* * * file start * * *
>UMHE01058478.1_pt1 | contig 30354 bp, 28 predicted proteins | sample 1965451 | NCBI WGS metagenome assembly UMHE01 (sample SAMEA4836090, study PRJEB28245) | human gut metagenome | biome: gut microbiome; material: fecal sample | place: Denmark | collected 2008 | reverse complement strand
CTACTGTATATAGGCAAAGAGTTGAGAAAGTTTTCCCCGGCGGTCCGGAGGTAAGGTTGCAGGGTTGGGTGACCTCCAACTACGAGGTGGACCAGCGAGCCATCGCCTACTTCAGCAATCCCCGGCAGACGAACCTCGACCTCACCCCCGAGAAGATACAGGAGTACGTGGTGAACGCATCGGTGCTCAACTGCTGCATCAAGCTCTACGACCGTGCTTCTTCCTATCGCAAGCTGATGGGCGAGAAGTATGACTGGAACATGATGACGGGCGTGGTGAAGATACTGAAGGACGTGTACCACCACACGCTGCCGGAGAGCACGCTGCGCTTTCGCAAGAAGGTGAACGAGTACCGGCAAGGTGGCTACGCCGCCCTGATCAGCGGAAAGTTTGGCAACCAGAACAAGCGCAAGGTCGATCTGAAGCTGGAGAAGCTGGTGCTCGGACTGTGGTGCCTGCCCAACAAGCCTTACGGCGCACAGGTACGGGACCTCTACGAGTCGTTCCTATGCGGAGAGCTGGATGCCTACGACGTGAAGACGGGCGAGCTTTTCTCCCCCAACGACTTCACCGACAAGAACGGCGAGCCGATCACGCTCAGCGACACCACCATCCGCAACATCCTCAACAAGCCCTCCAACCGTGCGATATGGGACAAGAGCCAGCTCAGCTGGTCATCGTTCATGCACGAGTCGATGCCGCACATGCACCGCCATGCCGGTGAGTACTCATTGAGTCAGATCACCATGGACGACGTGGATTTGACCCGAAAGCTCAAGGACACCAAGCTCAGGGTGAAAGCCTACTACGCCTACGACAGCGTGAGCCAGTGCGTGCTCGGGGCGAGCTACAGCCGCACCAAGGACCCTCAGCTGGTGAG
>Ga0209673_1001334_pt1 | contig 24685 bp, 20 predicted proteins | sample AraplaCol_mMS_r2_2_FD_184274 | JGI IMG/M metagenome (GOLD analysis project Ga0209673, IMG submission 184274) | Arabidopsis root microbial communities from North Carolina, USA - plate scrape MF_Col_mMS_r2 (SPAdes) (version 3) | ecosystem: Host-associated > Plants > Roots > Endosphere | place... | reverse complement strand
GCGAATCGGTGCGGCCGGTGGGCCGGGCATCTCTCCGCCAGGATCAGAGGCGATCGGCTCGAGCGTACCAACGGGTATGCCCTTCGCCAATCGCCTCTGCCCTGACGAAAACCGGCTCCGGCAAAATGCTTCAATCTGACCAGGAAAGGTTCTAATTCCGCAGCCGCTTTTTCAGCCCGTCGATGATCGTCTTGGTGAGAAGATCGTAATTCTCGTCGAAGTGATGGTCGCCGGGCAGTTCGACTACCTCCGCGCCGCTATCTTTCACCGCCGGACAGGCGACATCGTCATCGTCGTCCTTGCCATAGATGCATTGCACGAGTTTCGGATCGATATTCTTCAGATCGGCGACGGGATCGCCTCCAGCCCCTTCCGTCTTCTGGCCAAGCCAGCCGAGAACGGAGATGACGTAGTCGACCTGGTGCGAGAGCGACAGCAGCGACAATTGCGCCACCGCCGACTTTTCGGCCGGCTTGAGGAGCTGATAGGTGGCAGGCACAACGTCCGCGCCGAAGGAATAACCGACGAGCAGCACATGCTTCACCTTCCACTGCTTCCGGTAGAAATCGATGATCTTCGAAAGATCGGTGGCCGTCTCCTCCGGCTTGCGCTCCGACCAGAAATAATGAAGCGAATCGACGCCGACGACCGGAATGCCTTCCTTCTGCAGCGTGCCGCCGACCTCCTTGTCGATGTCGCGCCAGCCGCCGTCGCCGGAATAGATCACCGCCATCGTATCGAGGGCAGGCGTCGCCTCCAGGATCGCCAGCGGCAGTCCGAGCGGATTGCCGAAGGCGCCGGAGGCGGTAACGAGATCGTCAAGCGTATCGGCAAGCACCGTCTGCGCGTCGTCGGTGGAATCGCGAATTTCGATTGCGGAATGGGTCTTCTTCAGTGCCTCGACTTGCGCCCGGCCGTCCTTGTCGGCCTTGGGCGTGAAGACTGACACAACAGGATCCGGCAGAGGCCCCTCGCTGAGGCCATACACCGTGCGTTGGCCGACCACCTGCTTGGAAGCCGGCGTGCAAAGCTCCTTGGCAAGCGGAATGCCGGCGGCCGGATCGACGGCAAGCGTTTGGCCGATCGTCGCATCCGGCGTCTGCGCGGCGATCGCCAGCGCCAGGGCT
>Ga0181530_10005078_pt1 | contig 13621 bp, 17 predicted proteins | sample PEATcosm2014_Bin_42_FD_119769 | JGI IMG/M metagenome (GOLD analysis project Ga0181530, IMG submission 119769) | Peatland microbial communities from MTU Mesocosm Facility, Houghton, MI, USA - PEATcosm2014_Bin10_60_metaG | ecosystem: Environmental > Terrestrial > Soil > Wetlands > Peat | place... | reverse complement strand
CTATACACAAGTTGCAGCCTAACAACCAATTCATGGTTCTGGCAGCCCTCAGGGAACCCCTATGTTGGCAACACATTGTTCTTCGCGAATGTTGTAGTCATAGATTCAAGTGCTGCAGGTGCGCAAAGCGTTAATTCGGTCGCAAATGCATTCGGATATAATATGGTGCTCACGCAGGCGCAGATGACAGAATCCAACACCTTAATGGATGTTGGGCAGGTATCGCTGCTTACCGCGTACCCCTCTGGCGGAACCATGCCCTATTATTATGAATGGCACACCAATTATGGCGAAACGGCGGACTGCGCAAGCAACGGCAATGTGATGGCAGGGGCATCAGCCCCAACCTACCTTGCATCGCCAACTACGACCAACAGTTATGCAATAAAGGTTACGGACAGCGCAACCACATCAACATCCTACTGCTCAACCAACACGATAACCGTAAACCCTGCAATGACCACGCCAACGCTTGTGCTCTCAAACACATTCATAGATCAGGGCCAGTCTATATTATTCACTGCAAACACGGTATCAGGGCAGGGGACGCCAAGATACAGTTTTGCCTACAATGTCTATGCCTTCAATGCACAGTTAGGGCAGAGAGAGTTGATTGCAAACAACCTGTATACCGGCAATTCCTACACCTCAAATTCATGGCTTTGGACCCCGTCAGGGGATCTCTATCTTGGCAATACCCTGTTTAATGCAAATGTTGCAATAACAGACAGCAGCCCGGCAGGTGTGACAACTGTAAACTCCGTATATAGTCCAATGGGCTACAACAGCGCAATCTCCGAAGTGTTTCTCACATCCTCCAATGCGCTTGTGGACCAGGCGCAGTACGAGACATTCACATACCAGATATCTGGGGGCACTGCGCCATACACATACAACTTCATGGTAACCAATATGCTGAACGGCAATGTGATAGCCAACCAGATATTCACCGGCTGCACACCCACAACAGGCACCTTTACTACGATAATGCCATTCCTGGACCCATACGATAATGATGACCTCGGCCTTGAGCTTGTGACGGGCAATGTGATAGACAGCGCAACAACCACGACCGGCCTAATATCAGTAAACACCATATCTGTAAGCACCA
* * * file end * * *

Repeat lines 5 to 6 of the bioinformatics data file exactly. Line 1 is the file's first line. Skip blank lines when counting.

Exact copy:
>Ga0181530_10005078_pt1 | contig 13621 bp, 17 predicted proteins | sample PEATcosm2014_Bin_42_FD_119769 | JGI IMG/M metagenome (GOLD analysis project Ga0181530, IMG submission 119769) | Peatland microbial communities from MTU Mesocosm Facility, Houghton, MI, USA - PEATcosm2014_Bin10_60_metaG | ecosystem: Environmental > Terrestrial > Soil > Wetlands > Peat | place... | reverse complement strand
CTATACACAAGTTGCAGCCTAACAACCAATTCATGGTTCTGGCAGCCCTCAGGGAACCCCTATGTTGGCAACACATTGTTCTTCGCGAATGTTGTAGTCATAGATTCAAGTGCTGCAGGTGCGCAAAGCGTTAATTCGGTCGCAAATGCATTCGGATATAATATGGTGCTCACGCAGGCGCAGATGACAGAATCCAACACCTTAATGGATGTTGGGCAGGTATCGCTGCTTACCGCGTACCCCTCTGGCGGAACCATGCCCTATTATTATGAATGGCACACCAATTATGGCGAAACGGCGGACTGCGCAAGCAACGGCAATGTGATGGCAGGGGCATCAGCCCCAACCTACCTTGCATCGCCAACTACGACCAACAGTTATGCAATAAAGGTTACGGACAGCGCAACCACATCAACATCCTACTGCTCAACCAACACGATAACCGTAAACCCTGCAATGACCACGCCAACGCTTGTGCTCTCAAACACATTCATAGATCAGGGCCAGTCTATATTATTCACTGCAAACACGGTATCAGGGCAGGGGACGCCAAGATACAGTTTTGCCTACAATGTCTATGCCTTCAATGCACAGTTAGGGCAGAGAGAGTTGATTGCAAACAACCTGTATACCGGCAATTCCTACACCTCAAATTCATGGCTTTGGACCCCGTCAGGGGATCTCTATCTTGGCAATACCCTGTTTAATGCAAATGTTGCAATAACAGACAGCAGCCCGGCAGGTGTGACAACTGTAAACTCCGTATATAGTCCAATGGGCTACAACAGCGCAATCTCCGAAGTGTTTCTCACATCCTCCAATGCGCTTGTGGACCAGGCGCAGTACGAGACATTCACATACCAGATATCTGGGGGCACTGCGCCATACACATACAACTTCATGGTAACCAATATGCTGAACGGCAATGTGATAGCCAACCAGATATTCACCGGCTGCACACCCACAACAGGCACCTTTACTACGATAATGCCATTCCTGGACCCATACGATAATGATGACCTCGGCCTTGAGCTTGTGACGGGCAATGTGATAGACAGCGCAACAACCACGACCGGCCTAATATCAGTAAACACCATATCTGTAAGCACCA